We outlined the differences between DWI and BWI and explained how such a crime, ordinarily a misdemeanor, could be enhanced to a felony with prior convictions. One of the potential jurors was a young man on misdemeanor DWI probation. He answered many of our questions appropriately. He readily admitted his guilt, saying he made a “mistake” and was doing well on probation. Considering the masking and lack of scientific evidence issues, we felt leaving him on the jury might be a good thing as he could impart his own experience with drinking to his fellow jurors.
The indictment was read, including the jurisdictional enhancement paragraphs, and the jury heard Wilson had prior felony DWI convictions from Dallas and Denton Counties. We had obtained a written stipulation from the defendant that exactly paralleled our jurisdictional allegations. Had he refused to so stipulate, we were prepared with a TDCJ pen pack reflecting these convictions. We had to rely on these felony convictions because we were unable to get copies of the ancient misdemeanor judgments and sentences with sufficient identifying information (i.e., fingerprints) linking them to Wilson.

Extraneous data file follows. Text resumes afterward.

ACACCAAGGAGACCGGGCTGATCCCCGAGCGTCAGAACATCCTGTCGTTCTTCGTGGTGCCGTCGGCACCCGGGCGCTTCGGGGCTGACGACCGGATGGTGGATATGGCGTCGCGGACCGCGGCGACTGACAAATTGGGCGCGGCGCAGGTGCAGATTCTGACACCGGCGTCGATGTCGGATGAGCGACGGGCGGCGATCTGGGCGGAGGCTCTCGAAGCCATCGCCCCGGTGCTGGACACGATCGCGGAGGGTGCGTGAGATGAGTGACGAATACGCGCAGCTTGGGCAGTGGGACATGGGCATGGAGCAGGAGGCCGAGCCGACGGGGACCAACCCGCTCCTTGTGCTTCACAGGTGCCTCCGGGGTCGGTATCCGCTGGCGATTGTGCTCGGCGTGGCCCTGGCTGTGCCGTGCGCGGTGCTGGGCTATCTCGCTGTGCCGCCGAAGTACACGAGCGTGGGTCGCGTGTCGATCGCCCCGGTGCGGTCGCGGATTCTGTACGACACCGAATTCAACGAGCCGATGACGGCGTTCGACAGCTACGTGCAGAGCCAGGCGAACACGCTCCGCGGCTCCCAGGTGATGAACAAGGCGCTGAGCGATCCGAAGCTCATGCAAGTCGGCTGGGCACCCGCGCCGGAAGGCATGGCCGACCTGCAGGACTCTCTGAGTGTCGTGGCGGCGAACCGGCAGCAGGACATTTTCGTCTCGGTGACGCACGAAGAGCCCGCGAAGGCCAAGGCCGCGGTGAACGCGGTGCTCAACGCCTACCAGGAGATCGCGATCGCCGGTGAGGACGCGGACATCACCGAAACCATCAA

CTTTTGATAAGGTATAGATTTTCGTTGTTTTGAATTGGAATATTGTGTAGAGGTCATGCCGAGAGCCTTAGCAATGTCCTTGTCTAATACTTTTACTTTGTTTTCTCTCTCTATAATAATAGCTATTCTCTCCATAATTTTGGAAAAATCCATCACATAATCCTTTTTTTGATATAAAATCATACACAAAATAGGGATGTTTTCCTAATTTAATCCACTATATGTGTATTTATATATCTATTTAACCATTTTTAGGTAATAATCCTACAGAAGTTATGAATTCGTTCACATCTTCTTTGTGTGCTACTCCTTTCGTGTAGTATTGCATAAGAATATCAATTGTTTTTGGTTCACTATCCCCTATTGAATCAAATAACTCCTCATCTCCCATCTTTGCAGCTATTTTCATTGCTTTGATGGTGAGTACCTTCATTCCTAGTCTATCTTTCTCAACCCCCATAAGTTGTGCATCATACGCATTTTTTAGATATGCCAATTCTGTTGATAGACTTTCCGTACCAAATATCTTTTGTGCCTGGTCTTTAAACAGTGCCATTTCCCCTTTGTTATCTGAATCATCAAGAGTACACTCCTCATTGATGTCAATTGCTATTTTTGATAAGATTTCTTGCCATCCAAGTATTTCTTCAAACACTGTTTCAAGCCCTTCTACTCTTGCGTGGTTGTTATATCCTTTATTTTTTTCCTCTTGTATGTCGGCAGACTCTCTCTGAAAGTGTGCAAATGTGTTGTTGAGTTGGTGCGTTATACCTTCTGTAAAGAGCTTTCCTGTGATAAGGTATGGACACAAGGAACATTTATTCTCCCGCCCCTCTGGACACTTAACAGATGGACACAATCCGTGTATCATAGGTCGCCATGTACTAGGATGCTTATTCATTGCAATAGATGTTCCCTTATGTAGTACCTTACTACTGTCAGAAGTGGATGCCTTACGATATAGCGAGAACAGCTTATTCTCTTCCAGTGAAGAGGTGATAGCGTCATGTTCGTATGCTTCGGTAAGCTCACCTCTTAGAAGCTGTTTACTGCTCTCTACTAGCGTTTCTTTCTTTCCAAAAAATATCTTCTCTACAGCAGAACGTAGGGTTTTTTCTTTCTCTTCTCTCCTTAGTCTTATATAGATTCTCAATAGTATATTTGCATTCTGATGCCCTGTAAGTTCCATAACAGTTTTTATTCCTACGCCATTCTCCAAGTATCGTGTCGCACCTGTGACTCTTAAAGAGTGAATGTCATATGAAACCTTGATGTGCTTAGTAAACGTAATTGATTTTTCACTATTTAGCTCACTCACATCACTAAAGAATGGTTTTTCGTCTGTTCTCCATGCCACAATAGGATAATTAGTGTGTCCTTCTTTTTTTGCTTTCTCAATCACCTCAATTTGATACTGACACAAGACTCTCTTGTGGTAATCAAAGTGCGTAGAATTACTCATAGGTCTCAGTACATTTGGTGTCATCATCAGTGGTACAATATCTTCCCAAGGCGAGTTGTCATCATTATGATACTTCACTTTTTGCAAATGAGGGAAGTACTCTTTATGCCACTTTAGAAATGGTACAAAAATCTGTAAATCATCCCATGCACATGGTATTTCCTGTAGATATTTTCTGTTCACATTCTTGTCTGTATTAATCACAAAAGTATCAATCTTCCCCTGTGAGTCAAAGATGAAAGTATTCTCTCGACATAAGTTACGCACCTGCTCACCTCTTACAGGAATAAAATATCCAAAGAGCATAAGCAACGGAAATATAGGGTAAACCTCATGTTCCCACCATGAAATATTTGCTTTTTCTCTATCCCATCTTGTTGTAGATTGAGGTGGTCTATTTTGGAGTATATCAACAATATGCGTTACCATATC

First contact with the defendant
When the trial commenced, the State’s first witness was Texas Parks and Wildlife game warden Bryan Callahan. Callahan testified he initially observed Wilson operating his jet ski in an erratic manner, weaving in and out of buoys designating a no-wake zone. At Pat Mayse Lake north of Paris, the no-wake zone is located immediately adjacent to a roped off swimming area for families and children. This factor would later become important on the deadly weapon special issue.
The first thing Callahan noticed upon making contact with Wilson was that he smelled strongly of alcohol. During the initial encounter, Wilson admitted to drinking four beers over a six-hour span. Callahan conducted a battery of non-standardized field sobriety tests on the water. Game wardens are instructed to perform these simple tests to determine whether there is sufficient evidence to conduct a further investigation utilizing the familiar standard field sobriety tests (SFSTs). These “on the water” tests include reciting the alphabet and two divided attention tests (finger count and hand-palm touches). Wilson passed the alphabet test but failed the divided attention tests. (Unfortunately, game wardens on Pat Mayse Lake are not equipped with video equipment in their boats so none of this testing was shown to the jury.) As a result, Callahan instructed Wilson to follow him to shore so further field sobriety testing could be administered.